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The Future of Indian Children's Education is at Risk

Here are the disquieting results of a survey across 15 Indian states by Child Rights NGO ‘Save the Children’, that analyses the plight of children’s education after COVID-19. Also, numbers that describe the global outlook.





Child Rights NGO Save the Children has conducted a rapid needs assessment to “understand challenges, thematic priorities and impact of coronavirus among target beneficiaries” and the results, especially with regard to children’s education, and the financial health of households, are concerning. 



The survey encompasses 7235 families across 15 Indian states between June 7th to June 30th, 2020. 



Disturbing Figures 

- 62% of households had discontinued children’s education. The highest proportion was in Northern India (64%), and the lowest in the South (48%). 

- 2/5ths of households reported children not receiving mid-day meals. Regionally this figure was the aggregate of 52% households in Western India, 39% in the North, 38% in South India and 28% in East India. 40% of urban and 38% of rural children weren’t receiving mid-day meals. 

- The above is especially troubling because 40% of people were unable to provide adequate meals and 8/10th of households reported a loss in their incomes.  Lack Of Support  - Anindit Roy Chowdhury, director of programmes and policy impact, Save the Children, India, pointed to the lack of support to households, in the context of children’s education.

- 2/5ths of households reported not receiving any support from the school or education department for their children’s education: 52% of the households from Eastern India, 40% in Southern India, 39% in the North and 34% from Western India. Overall, 42% of households in rural India and 40% in urban India did not receive any kind of education support. 

- 14% of households did not have a smartphone or the required internet

connection bandwidth to attend online sessions. Because of schools being closed, 4/10ths of children were “playing at home with learning” and 1/4th were “working at home”.  Crucial Challenges: Lack of Employment & Savings  - 74% of households reported lack of livelihood opportunities. 

- 80% reported acute shortage of cash. 

- 45% of households had started taking distress measures like credit, mortgage and loan. 

- 1/10th of households had to sell household items and assets. 

- 1 in 5 households have not been receiving ration under PDS (Public Distribution

System): 27% of households in North India, 17% in the West, and 7% in East and South India.  Further Challenges Expected: Analysis from Anindit Roy Chowdhury - Roy Chowdhury said that once migrant workers return home from other states they may have a house, but not a livelihood.

- He also said this indicated a great overall burden on the rural economy. “Food scarcity was obvious at urban level but now we are seeing that at the rural level also livelihood has taken a big hit and this has repercussions.”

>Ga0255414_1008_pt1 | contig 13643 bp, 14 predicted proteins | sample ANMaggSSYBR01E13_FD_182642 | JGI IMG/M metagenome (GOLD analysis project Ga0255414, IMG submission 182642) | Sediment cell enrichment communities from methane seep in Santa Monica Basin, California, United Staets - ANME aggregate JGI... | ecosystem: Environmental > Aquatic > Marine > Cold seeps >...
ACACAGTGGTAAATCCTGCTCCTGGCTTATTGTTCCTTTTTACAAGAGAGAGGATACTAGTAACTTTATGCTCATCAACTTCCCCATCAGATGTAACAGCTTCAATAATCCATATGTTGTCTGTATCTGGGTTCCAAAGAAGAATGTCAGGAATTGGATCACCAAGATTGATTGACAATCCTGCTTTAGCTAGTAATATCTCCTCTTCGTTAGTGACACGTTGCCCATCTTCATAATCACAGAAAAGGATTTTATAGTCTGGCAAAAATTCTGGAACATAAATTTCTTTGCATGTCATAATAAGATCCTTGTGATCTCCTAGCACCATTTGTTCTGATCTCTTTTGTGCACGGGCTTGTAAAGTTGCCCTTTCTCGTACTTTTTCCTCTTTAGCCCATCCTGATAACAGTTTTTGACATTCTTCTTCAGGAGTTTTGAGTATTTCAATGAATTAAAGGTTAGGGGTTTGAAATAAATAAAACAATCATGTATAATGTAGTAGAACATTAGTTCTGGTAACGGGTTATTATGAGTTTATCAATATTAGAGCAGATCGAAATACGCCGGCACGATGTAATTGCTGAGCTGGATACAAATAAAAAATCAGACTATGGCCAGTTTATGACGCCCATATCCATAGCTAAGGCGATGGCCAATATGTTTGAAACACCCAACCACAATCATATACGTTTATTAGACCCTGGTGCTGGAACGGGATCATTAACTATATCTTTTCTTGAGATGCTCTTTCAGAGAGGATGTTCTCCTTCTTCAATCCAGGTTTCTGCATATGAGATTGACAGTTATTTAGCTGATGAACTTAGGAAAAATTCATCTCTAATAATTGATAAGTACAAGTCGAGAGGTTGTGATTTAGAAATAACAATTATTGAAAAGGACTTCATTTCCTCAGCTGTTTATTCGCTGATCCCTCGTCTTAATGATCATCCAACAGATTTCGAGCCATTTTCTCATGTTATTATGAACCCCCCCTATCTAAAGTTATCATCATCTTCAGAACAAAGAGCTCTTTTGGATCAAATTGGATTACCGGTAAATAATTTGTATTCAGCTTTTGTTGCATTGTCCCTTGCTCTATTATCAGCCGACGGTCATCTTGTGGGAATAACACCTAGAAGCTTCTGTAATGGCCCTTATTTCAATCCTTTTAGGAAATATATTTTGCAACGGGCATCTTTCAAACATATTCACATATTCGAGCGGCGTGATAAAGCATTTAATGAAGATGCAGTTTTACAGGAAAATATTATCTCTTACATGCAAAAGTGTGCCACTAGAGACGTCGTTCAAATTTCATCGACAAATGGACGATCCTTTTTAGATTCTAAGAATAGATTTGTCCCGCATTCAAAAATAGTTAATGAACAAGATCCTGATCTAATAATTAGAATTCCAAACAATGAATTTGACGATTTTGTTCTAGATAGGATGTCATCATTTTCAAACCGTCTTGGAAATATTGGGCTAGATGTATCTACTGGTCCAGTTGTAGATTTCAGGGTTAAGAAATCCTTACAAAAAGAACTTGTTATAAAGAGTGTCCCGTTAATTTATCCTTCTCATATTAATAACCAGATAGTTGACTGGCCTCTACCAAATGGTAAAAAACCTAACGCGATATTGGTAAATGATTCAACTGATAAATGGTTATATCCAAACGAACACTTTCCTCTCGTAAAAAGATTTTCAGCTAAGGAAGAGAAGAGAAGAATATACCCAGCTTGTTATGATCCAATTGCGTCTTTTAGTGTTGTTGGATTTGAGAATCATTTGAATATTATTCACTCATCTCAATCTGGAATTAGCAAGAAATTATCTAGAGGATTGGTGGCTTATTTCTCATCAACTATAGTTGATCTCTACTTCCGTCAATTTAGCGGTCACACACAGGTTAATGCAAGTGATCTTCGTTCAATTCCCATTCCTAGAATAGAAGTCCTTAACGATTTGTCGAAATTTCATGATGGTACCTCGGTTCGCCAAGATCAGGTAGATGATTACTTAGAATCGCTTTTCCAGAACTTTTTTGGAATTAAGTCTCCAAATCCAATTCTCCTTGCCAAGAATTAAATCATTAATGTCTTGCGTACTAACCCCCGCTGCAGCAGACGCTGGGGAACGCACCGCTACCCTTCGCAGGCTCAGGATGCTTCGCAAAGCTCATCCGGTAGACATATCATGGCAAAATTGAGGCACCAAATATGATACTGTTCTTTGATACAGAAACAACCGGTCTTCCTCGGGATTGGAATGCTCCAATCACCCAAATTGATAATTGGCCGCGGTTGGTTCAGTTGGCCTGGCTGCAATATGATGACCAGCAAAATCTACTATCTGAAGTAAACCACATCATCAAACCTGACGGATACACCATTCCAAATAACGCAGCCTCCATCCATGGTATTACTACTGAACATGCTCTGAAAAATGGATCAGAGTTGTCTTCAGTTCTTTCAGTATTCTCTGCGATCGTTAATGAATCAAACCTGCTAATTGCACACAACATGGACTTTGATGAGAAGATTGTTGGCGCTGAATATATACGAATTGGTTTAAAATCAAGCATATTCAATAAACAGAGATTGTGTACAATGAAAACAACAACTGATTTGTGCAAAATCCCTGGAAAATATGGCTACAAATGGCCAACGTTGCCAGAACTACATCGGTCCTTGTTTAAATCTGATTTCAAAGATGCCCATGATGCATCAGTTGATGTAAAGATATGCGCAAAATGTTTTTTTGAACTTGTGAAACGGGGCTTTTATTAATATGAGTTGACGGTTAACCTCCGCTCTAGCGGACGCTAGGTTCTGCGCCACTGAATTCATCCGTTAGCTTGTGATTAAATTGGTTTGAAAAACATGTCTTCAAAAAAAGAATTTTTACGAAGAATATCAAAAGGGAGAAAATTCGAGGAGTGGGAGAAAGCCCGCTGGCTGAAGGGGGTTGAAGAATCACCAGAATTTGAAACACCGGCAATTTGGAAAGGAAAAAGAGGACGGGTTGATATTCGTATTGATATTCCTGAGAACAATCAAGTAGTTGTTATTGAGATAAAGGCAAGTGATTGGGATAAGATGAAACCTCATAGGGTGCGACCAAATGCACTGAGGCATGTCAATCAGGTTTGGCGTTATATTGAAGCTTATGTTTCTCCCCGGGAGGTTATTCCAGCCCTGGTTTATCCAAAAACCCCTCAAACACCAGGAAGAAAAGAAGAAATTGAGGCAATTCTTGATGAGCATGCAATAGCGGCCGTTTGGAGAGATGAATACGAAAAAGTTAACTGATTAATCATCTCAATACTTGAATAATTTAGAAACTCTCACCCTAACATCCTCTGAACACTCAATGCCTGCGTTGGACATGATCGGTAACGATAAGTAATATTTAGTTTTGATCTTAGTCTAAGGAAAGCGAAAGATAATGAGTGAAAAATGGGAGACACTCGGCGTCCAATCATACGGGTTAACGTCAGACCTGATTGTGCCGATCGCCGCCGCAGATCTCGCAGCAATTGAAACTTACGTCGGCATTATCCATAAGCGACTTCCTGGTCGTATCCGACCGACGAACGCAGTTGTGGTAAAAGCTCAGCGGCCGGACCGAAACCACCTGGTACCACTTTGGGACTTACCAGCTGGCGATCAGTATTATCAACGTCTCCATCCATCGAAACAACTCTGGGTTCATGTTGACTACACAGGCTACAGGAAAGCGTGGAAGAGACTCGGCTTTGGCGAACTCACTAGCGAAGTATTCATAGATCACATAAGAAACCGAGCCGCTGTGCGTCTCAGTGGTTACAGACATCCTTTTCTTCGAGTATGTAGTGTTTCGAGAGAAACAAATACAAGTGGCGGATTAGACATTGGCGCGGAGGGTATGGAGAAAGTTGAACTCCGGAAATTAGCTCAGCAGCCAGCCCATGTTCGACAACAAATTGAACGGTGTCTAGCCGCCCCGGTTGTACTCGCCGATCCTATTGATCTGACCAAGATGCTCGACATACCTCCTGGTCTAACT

- He is worried about an exponential increase in child labour, and trafficking growth for child labour, domestic servitude and commercial sexual exploitation, as well as an increase in child marriage. 

- However he cautioned that this rapid needs assessment comprised too little data, taken too soon, to predict a “particular trend”.  Global Perspective: Save the Children & UNESCO Save the Children also published a report titled Save our Education where it published figures pertaining to the world at large that were also troubling. Here they are. 

- 9.7 million children affected by school closures may never go back to class. 

- 1.6 billion youth, or around 90% of the world’s student population, were shut out of school and university due to measures to contain COVID-19. 

- The economic fallout of the COVID-19 crisis could force 90-117 million children into poverty having an effect on school admissions. 

- The report lists 12 countries - Nigeria, Chad, Mali, Liberia, Afghanistan, Guinea, Yemen, Pakistan, Senegal, Ivory Coast, Niger and Mauritania - as nations where children are most at risk of falling behind. 

- Prior to the pandemic close to 258 million children and adolescents were missing out on school already.

- This crisis can potentially cause a shortfall of around USD 77 billion in education budgets of low and middle income countries by the end of 2021.   You can read more about the Save the Children’s rapid needs assessment with regard to India here: https://www.hindustantimes.com/education/children-in-62-surveyed-homes-discontinued-education-amid-pandemic-save-the-children-report/story-rAVQCjfpr7ff7ClP6zpaRP.html

You can read the Save our Education report here: https://www.savethechildren.net/save-our-education-report/





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